Simeon preaches the cross. It’s the first time the cross is mentioned in Luke’s Gospel. ““Behold, this child is set for the fall and rising of many in Israel, and for a sign that is spoken against (and a sword will pierce through your own soul also), that thoughts out of many hearts may be revealed.” Jesus’ death and resurrection would mean the fall and rising of many in Israel, and more than that, it would be the death and resurrection of the world. You can’t be neutral toward this Child, even in the hidden humility of His infancy. He will either be your Savior and life, or you will stumble over Him in unbelief and fall. There is no other alternative.
Simeon preaches the cross to Mary as well. A sword would pierce her own soul too, as she watched the sword pierce her Son’s side. Mary would have to endure the unspeakable pain and horror of watching her first-born Son be crucified. Every mother feels that in the depths of her soul. Joseph would be spared this. He is not there at the cross; presumably he had died already. In fact, he disappears from Luke’s narrative at the end of this chapter when Jesus is twelve years old. But Mary would be there as her Son gave His life to redeem the world including her, just as she is in the temple with Joseph to redeem her Son.
The operative word for today, the Presentation of Our Lord, is “redemption.” Here the One who is the redemption of Jerusalem, the redeemer of Israel, the redeemer of the whole world and all of humanity, is Himself redeemed by the poor man’s sacrifice of two little pigeons. Such a small price to pay for such a great gift! How can the blood of a couple of birds compare with the blood of Jesus shed on the cross? This is how our works, our pious efforts, our attempts at holiness compare with the works, the piety, the prayers, the holiness of Jesus. They are, as Luther once quipped, like a flea on the nose of a donkey pulling a cart. They simply don’t compare.
To redeem means literally “to buy back.” It’s what you did to set a slave free. You paid the redemption price. In offering a humble sacrifice for their first born, Mary and Joseph were saying to God, “He’s all yours, but couldn’t we please have him back just for a little while.” In that way, Jesus took His place with every baby boy in Israel. He was redeemed by blood, reminding every Israelite parent of that fateful night in Egypt when the firstborn was redeemed by the blood of the Lamb painted on the doorpost, the night when Death passed over where the blood of the Passover Lamb was.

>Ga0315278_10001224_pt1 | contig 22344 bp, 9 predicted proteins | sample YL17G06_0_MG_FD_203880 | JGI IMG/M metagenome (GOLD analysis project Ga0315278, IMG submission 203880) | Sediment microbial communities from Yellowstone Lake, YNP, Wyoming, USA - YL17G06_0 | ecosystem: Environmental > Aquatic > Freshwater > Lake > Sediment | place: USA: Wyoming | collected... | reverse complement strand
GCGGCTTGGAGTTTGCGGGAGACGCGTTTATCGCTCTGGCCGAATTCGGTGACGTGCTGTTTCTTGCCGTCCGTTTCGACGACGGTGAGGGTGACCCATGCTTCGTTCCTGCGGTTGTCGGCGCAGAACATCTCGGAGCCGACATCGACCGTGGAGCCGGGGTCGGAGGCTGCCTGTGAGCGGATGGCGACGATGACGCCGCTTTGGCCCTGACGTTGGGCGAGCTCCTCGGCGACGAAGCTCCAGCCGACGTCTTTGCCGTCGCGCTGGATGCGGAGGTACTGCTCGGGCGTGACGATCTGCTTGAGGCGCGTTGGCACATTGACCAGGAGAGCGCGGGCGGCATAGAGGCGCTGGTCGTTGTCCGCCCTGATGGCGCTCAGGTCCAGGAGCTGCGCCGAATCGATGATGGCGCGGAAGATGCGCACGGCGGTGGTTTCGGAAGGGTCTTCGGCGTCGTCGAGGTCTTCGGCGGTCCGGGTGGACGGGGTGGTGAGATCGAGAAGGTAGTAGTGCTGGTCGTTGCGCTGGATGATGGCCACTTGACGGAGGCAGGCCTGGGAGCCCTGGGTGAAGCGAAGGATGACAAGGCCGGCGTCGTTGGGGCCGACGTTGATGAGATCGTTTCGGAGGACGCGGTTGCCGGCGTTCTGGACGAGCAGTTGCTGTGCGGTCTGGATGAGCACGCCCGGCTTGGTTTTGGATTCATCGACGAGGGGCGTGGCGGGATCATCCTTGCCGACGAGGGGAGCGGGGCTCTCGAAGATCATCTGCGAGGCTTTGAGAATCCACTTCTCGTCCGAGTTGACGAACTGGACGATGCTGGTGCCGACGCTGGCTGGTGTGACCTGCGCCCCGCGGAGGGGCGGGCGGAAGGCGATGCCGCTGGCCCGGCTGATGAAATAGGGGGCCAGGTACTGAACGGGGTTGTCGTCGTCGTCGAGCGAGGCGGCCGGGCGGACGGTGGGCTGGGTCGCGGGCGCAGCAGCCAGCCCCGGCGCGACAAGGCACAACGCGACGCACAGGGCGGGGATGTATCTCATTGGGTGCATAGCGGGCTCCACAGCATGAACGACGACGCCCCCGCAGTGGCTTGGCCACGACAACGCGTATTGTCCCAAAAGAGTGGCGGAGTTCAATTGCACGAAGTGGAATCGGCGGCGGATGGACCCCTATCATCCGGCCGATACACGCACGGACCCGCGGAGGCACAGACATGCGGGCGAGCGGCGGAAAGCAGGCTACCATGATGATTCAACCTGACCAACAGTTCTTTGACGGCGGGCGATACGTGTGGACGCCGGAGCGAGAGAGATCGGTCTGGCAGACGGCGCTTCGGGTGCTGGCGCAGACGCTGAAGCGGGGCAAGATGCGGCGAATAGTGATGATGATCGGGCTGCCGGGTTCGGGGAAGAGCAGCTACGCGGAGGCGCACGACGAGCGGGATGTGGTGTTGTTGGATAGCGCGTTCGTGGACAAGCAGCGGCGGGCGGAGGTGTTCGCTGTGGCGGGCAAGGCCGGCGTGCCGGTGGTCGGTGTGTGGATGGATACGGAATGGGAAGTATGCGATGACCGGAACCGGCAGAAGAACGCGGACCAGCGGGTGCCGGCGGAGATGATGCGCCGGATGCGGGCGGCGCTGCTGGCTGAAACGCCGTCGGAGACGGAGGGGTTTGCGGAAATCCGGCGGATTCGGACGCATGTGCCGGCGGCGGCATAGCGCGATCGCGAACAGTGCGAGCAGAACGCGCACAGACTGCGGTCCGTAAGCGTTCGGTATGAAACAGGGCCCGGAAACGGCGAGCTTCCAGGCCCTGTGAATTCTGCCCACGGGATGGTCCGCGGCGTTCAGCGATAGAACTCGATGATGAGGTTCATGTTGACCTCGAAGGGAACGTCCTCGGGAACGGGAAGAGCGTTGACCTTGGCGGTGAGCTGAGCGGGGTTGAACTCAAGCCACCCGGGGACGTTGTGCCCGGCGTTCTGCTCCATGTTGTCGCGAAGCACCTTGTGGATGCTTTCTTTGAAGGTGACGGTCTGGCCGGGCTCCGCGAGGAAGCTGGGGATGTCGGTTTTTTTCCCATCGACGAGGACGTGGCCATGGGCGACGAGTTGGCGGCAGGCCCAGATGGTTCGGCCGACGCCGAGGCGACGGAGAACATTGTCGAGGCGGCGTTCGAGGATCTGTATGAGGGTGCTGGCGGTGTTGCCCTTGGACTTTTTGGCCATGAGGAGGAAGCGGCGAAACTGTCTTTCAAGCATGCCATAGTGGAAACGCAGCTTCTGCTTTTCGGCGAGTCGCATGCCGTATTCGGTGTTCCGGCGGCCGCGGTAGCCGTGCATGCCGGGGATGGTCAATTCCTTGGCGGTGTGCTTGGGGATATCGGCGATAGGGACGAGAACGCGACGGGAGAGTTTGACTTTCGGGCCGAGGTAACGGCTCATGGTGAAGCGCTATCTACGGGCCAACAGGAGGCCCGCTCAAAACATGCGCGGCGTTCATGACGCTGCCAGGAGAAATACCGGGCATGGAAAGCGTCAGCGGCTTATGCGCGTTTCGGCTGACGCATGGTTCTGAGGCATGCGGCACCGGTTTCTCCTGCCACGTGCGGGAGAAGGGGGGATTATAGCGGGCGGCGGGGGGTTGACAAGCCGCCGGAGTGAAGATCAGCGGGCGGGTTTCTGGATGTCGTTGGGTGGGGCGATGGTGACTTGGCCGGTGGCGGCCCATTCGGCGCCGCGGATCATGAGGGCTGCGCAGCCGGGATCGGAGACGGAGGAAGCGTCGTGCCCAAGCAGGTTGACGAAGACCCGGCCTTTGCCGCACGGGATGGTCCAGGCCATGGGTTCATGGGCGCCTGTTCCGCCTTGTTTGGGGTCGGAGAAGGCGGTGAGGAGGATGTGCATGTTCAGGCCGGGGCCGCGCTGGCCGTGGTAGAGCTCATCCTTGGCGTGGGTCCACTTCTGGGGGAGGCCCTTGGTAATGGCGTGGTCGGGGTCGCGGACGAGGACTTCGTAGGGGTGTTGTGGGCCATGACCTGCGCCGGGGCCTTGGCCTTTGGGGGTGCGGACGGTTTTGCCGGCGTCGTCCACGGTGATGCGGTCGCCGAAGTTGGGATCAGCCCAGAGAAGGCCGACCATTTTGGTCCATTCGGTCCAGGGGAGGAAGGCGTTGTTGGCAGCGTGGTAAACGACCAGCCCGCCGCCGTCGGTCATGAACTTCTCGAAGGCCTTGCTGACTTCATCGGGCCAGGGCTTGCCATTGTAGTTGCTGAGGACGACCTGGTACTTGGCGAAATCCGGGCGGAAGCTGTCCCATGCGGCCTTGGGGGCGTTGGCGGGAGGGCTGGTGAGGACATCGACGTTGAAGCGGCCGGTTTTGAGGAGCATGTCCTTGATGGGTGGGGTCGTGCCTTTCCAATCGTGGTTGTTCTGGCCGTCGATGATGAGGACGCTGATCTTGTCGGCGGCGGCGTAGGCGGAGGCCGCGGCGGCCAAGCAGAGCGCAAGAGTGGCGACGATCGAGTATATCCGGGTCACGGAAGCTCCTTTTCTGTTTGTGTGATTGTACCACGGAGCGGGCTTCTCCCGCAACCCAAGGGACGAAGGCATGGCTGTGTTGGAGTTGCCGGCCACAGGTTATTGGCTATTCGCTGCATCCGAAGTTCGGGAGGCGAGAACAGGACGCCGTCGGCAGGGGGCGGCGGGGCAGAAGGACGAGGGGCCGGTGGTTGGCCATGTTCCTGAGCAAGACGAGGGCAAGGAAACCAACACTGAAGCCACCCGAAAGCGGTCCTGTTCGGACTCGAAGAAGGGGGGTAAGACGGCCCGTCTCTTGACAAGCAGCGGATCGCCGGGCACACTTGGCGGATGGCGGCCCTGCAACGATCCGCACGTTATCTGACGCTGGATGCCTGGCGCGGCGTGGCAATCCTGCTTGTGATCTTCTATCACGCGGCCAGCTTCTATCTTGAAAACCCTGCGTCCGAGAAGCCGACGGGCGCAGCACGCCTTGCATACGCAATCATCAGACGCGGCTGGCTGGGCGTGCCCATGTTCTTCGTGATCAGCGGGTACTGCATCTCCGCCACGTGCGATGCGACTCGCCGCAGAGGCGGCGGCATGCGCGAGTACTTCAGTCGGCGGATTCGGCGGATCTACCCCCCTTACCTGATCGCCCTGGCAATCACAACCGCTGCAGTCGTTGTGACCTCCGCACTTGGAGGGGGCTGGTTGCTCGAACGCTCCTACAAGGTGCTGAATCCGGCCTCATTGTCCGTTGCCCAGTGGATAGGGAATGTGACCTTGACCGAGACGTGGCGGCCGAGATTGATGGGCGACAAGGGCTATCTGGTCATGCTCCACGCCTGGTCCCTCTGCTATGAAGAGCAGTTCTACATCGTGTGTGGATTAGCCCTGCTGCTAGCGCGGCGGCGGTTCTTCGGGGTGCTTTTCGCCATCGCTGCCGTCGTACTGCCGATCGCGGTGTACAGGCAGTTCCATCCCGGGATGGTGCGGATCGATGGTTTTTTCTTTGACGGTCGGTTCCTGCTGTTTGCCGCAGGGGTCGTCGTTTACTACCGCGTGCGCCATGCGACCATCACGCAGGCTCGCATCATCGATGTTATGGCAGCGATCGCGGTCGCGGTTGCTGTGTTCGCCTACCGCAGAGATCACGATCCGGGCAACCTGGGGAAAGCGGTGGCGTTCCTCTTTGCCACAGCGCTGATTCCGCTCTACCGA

You are redeemed: Purchased and won from Sin, Death, and captivity to the power of the devil. Not with gold or silver. Money can’t redeem a life. It takes blood. The holy precious blood and the innocent suffering and death of Jesus Christ in your place, having become your Sin, embracing you in your Death, so that you might be His own (belong to Him), and live under Him in His kingdom, and serve Him in everlasting righteousness, innocence and blessedness, as surely as He is risen from the dead, lives and reigns to all eternity.
The Redeemer was redeemed in order to redeem you. Blood was shed under the Law to buy Him back for His parents, so that His blood might be shed under the Law to buy you back from captivity to Death. It’s sometimes asked, “Whom did Christ pay? To whom did He offer His blood? Was it the Father? The Devil? Whom?” The answer is the Law. Our slavery to Sin and Death is the Law. We are born in a debtor’s prison. There is an outstanding bill to be paid – the Law that condemns us, the Law that causes our consciences to accuse or make excuses. That debt must be paid. There must be obedience – perfect, sinless, holy, active obedience. There must be a death – perfect, sinless, spotless, unblemished sacrificial death. That’s what this Child in Simeon’s arms is all about. He is the fulfillment of the Law. He actively fulfills it with His perfect life. He passively fulfills it with His perfect death. And He gives them to you as a gift of your Baptism. His life, His death are yours.
As Mary and Joseph brought Jesus to the temple as a tiny baby to be redeemed, as Simeon and Anna held Jesus in their arms and proclaimed His redemption to Israel, so now He holds you before the Father in His arms, and presents you to the Father redeemed by His blood.
Lord, now lettest Thou Thy servant, depart in peace.
In the name of Jesus. Amen